Jul 14, 2013 - 06:40pm PT
It is sad, but not a shame
To play the old-time memories game
You should feel free to toss the lame
But the good ones save to put in a frame
To increase your fame, To broadcast your name...NOT!

Mark, just do it as you see fit.

But Lilabiene is right on, too.

Ledge Rat, scannig is soooo boring, and yet it gets juices flowing, doesn't it?

PAUL SOUZA

Trad climber
Central Valley, CA
Jul 14, 2013 - 09:23pm PT
Mark,

I've known too many people that have had their hard drives crash and lose over 5 years worth of memories.

I'm actually going the opposite way. Printing all my good photos.

A photo will last 100+ years.

Just my 2cents. ;)
Mark Hudon

Trad climber
Hood River, OR
Topic Author's Reply - Jul 14, 2013 - 09:39pm PT
They are already duplicated on another drive. The individual files are about 45 mb each but the whole folder is only about 13 gig. A13 gig folder is easy to back up in many different places and given that a terabyte hard drive costs only $80 these days, I don't mind buying a few and having many duplicates.

Besides, 98% of the slides are already in the trash can, and I ain't about to do any dumpster diving for them!
justthemaid

climber
Jim Henson's Basement
Jul 15, 2013 - 06:55am PT
Yeah- I ran a similar thread a while back. It just gets to be too much storing everything. I'm not a photographer, but I've also got a zillion folders of artwork from art-school I don't know what to do with. At some point I'm going to just scan 90% of them, back it up on a second drive, make a few copies/mail off to relatives, and toss the rest.

I am, however keeping all the original B&W/vintage originals. There's just something really cool about old photos and they'll all fit in a few albums.
k-man

Gym climber
SCruz
Jul 15, 2013 - 08:17am PT
When my pop passed, I had a huge set of pictures to go through. It didn't take me long, most were of folks I never knew. Of course there were a few gems, but by and large, the photos are for the ones that took them.


I have hundreds of Kodachrome pictures of mountains and lakes and forests from all the back-packing trips I took in high school. Man, those bore even me now...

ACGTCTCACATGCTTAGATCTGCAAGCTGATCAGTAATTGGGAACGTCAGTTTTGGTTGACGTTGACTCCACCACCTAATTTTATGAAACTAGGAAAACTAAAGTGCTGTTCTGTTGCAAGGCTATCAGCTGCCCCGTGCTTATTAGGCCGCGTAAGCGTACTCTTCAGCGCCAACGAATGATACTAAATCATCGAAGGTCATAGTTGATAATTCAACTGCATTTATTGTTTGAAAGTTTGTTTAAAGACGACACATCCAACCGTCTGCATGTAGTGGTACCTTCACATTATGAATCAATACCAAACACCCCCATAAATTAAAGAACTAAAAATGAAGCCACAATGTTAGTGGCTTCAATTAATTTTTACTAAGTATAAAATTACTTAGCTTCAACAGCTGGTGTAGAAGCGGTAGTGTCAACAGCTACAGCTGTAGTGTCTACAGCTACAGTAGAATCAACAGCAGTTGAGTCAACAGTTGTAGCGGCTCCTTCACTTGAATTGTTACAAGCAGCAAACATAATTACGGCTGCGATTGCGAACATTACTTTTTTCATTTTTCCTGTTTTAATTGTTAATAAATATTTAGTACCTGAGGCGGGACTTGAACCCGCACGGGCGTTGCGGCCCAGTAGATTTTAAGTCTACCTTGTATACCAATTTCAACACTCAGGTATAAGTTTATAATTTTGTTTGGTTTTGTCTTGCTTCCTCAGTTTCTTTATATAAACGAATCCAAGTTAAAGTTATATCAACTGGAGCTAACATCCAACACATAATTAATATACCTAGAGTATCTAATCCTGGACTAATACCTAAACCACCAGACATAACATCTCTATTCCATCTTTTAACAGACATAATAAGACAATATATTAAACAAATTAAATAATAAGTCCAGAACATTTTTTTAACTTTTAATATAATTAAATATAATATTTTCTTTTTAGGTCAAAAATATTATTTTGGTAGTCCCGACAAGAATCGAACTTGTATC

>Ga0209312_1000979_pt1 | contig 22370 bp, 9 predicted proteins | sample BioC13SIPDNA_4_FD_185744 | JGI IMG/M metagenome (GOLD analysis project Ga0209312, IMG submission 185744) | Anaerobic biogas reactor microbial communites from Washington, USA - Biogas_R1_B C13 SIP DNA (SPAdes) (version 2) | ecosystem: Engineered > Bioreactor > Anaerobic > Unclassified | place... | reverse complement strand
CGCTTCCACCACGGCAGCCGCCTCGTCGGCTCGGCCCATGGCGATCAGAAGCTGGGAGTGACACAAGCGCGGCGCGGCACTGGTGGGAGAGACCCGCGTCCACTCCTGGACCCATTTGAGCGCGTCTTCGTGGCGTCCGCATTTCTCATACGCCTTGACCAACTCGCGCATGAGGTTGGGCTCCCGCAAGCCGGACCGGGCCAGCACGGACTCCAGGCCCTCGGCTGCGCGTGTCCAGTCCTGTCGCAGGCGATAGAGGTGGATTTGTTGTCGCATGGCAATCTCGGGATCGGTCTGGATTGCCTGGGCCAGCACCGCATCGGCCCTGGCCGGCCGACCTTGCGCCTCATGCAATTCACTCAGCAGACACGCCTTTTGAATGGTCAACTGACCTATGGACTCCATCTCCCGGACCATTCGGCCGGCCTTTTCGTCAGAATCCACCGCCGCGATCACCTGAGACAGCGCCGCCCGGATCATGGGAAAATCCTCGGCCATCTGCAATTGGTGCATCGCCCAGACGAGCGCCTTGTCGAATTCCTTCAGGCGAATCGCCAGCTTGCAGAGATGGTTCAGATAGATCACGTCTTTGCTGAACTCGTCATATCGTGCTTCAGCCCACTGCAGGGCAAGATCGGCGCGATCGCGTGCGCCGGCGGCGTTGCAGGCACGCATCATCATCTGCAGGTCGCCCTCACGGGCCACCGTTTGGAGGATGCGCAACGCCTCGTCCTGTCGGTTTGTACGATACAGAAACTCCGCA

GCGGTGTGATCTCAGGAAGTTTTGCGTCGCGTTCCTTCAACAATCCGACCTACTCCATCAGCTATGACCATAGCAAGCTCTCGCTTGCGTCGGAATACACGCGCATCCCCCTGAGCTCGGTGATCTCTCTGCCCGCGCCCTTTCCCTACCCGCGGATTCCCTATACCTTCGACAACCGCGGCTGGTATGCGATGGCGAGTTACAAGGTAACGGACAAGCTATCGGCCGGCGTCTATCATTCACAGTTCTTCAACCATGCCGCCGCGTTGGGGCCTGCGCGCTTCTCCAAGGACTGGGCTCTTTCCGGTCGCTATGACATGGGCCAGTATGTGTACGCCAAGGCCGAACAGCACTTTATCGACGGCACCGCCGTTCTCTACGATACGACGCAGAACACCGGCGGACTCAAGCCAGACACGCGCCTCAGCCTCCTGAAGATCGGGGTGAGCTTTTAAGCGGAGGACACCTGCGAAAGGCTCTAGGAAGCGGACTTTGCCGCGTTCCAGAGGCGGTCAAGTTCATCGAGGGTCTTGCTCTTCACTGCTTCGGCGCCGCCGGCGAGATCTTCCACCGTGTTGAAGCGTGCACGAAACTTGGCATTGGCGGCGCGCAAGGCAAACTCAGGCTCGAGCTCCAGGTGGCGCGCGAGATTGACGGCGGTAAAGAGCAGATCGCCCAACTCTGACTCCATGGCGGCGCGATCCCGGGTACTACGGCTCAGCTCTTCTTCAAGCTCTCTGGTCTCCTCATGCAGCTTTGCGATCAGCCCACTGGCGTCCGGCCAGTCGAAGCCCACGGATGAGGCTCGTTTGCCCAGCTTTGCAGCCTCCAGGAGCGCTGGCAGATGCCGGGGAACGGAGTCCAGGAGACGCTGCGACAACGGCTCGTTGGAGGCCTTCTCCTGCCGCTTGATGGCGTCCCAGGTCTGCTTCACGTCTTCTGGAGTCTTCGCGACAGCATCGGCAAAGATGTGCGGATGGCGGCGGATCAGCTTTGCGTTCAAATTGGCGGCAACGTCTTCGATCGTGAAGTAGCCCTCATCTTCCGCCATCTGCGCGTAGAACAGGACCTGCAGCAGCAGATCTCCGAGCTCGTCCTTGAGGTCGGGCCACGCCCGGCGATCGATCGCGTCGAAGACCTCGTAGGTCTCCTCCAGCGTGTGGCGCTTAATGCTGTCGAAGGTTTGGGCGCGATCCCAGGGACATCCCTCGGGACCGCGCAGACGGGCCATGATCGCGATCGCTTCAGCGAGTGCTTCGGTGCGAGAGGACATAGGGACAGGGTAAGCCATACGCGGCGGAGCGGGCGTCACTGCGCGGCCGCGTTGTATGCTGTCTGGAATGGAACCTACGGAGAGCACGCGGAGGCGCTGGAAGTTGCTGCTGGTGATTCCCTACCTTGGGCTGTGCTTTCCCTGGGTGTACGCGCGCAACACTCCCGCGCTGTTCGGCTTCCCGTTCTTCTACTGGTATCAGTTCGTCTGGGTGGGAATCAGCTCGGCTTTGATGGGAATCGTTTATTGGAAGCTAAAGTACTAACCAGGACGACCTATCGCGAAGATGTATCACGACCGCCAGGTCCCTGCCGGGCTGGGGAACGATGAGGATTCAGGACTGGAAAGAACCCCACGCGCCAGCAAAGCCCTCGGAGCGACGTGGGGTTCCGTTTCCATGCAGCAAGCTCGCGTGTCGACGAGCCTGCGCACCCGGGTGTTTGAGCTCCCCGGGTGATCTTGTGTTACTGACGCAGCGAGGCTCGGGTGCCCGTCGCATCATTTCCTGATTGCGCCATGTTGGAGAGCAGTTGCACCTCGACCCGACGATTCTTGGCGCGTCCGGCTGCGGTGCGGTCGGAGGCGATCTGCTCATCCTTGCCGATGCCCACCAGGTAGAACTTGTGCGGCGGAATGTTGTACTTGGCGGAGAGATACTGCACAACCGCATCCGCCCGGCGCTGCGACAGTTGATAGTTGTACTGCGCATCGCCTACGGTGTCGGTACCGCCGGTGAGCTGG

It's drudge work to go through the hundreds of digital photos I now have. With film, there was built-in cost that made you be more careful with the pictures you actually took. Now, it's "take as many as you like, it's free...."

Yikes, the time to process all those photos on the back side ain't free!
Mark Hudon

Trad climber
Hood River, OR
Topic Author's Reply - Jul 15, 2013 - 09:00am PT
The money photos are the ones I scanned (about 500) and all the rest, butt shots, shots where the climber is just a small spec, underexposed and overexposed shots, sunrises, sunsets, trees, flowers, cliff shots, did not get scanned.
Barbarian

climber
Jul 15, 2013 - 09:37am PT
Mark,

I feel your pain. I have several thousand 4x5 negatives that were taken by my dad. I would love to scan them all and create a searchable database of the images, but just cannot find the time. The scope of the project is so overwhelming, I can't even begin to work on it.
Many of these negatives are somewhat historic in nature: railroad photography beginning in the 40's (with a significant number of images documenting the glory days of the California Zephyr). I'd hate lose all of that, so someday soon I will have to bite the bullet and get going. The upside is that I will no longer have to house all of that film and the associated 3x5 cards that hold descriptions and exposure data.

Of course there are all my images to go through as well...
Mark Hudon

Trad climber
Hood River, OR
Topic Author's Reply - Jul 15, 2013 - 09:50am PT
My presentation at the Facelift this fall is what spurred this on. I've been off and on scanning photos for the last few years whenever I could get someone to loan me a scanner.
This last go-round has been nice since the scanner software has advanced to the point where its auto white balance, exposure modification and dust cleaning are all quite good. Most slides are perfect right out of the scanner and the few others are easily adjusted in Adobe Camera Raw (and yes, yes, yes, I know all about Lightroom).
nopantsben

climber
Jul 15, 2013 - 10:42am PT
When's your facelift presentation? you better post some more of your photos here! :-)
Mark Hudon

Trad climber
Hood River, OR
Topic Author's Reply - Jul 15, 2013 - 10:54am PT
September 25th.
mongrel

Trad climber
Truckee, CA
Jul 15, 2013 - 11:40am PT
This isn't exactly a digital/film question, but what's with the Salewa ice screws in that photo of racking up for Zode? Expecting an early winter storm? Must have been Badass to do the wide pitch with nothing bigger than a 4" bong.
Mark Hudon

Trad climber
Hood River, OR
Topic Author's Reply - Jul 15, 2013 - 12:15pm PT
Oh yeah, huh? I don't know, they were in the gear bag for some reason.